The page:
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Wreathgate recalled in light of the war on Gaza

SOLOMON HUGHES looks back at 2018 and the Corbyn wreath-laying controversy — a complete sham that also smeared the West’s now-preferred negotiating partner, the PLO

BIG events in Britain are often accompanied by ritual denunciations of former Labour leader Jeremy Corbyn: when the Times editorial accused Keir Starmer of “vacillation” and “panic” over Labour’s Gaza policy, they had to preface the criticism with a swipe at Corbyn, under whom they claim Labour had “plumbed” into “squalid moral depths.”

This is a pretty common phenomenon: when the current, centrist-dominated political scene comes up with more austerity, hunger and war, the centrist pundits have to spit out a ceremonial denunciation of Corbyn before they start to worry about whether the system is really working.

Haunted by the fact that an alternative, socialist response to these crises was recently popular, they feel they must exorcise the ghost of Corbynism before admitting the system isn’t working.

But when it comes to Gaza, allied hopes for a solution rest heavily on the very people they denounced Corbyn for hanging out with.

Western plans for a way out of the Gaza war rely heavily on the Palestine Liberation Organisation (PLO)-led Palestinian Authority (PA).

US Secretary of State Antony Blinken visited Palestinian Authority leader Mahmoud Abbas this month, calling for “Palestinian-led governance, and Gaza unified with the West Bank under the Palestinian Authority” as a mid-term solution to the conflict.

The PA has run the limited self-governance of West Bank territory since the Oslo Accords of the mid-1990s. It is dominated by the PLO and the Fatah party.

Since 2007 Gaza has been run by the newer Islamist party Hamas: both the PLO and Hamas fought their way into politics over the decades through a mix of armed actions, from terrorism to mass uprisings.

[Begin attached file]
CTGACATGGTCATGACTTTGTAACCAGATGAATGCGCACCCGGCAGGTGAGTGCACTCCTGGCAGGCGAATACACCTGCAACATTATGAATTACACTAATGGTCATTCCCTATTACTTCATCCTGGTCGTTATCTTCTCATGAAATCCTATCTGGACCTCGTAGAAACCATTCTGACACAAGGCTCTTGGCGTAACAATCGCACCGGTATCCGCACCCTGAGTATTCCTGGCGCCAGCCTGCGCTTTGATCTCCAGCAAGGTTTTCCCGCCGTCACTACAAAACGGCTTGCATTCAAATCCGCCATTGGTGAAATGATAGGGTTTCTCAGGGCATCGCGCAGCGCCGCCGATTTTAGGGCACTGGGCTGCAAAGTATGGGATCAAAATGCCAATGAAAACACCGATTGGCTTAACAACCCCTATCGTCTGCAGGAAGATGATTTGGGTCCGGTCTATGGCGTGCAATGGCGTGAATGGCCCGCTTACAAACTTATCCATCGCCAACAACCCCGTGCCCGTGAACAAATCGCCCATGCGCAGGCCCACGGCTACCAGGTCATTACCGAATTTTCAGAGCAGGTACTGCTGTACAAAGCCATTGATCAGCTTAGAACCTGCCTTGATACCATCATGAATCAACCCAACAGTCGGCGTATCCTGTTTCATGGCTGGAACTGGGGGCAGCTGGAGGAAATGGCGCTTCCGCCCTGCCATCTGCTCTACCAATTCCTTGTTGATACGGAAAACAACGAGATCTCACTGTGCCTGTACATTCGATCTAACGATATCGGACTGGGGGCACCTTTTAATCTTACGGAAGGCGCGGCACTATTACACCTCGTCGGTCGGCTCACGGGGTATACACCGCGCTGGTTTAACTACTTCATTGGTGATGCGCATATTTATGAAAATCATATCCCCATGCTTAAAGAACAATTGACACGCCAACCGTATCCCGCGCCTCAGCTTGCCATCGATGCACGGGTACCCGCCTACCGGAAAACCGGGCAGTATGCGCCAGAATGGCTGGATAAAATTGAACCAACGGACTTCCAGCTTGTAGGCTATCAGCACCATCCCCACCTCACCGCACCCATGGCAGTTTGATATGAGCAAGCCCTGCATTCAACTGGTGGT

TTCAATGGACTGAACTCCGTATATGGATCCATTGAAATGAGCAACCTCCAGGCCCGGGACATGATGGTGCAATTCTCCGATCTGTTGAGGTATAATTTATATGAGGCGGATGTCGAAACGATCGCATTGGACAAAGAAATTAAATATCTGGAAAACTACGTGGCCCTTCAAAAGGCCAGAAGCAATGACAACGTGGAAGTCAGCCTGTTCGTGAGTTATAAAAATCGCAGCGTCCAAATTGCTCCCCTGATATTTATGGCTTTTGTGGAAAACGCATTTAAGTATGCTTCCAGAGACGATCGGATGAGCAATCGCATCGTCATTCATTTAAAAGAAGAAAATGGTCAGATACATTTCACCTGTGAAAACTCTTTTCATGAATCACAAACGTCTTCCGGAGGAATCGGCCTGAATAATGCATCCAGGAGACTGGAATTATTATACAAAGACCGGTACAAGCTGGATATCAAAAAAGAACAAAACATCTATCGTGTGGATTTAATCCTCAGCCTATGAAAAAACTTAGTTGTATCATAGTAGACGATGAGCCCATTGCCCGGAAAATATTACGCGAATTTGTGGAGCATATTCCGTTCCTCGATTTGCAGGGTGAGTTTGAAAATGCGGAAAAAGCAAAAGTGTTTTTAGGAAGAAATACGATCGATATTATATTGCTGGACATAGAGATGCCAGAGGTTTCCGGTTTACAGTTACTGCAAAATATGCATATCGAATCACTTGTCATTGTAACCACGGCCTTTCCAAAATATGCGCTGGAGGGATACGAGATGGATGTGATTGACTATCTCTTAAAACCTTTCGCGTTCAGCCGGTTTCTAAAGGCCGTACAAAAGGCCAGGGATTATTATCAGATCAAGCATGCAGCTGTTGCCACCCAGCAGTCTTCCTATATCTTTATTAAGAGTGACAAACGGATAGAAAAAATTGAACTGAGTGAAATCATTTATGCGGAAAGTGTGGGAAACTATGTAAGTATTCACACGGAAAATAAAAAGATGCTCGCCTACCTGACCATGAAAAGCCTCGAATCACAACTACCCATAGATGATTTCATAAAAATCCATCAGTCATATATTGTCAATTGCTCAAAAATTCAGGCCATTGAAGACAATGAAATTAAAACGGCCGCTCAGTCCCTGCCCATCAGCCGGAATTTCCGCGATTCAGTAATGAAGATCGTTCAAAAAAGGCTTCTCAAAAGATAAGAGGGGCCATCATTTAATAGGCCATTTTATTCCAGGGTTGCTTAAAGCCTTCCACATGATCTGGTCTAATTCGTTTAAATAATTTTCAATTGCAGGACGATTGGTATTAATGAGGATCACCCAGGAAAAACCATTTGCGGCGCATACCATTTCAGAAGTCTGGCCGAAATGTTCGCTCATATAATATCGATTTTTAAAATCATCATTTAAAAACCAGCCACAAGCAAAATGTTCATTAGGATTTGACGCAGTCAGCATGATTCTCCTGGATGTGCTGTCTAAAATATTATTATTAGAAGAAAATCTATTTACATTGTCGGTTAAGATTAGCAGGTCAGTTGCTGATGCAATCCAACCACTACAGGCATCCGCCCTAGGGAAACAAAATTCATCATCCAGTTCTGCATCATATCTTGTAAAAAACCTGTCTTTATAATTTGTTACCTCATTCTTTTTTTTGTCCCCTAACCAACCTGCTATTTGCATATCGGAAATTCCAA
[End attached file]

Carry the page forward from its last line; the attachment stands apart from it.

While Israel wants to wipe out Hamas for their bloody massacre which sparked the current war, Blinken’s argument is that a long-term deal must be negotiated with a Palestinian partner to settle the dispute, and that partner is the PA.

Labour MP David Lammy echoed Blinken, arguing: “The Palestinian Authority plays an essential role in the West Bank, is an important partner to Britain and is essential to any long-term negotiations towards a political settlement and a two-state solution.”

Recent Israeli governments, including Netanyahu’s, have not encouraged the PA over Hamas: instead, they squeezed the PA with settlements and other pressures while allowing Hamas to grow in a “divide and rule” strategy that turned out to be playing with fire.

The PLO-led PA might be the flavour of the month now, but the press decided they were just evil “terrorists” when they wanted to have a pop at Corbyn.

From 2018 onwards, Corbyn was repeatedly accused of backing “terrorists” by the press for joining Tory and Lib Dem parliamentarians on a visit to the PLO HQ in Tunis in 2014.

Corbyn laid a wreath for PLO members who were killed in widely condemned Israeli bombings and assassinations. Bizarrely this was interpreted as Corbyn supporting the killers of the “Munich massacre” — when the Palestinian militant Black September group kidnapped and murdered Israeli athletes at the 1972 Olympics.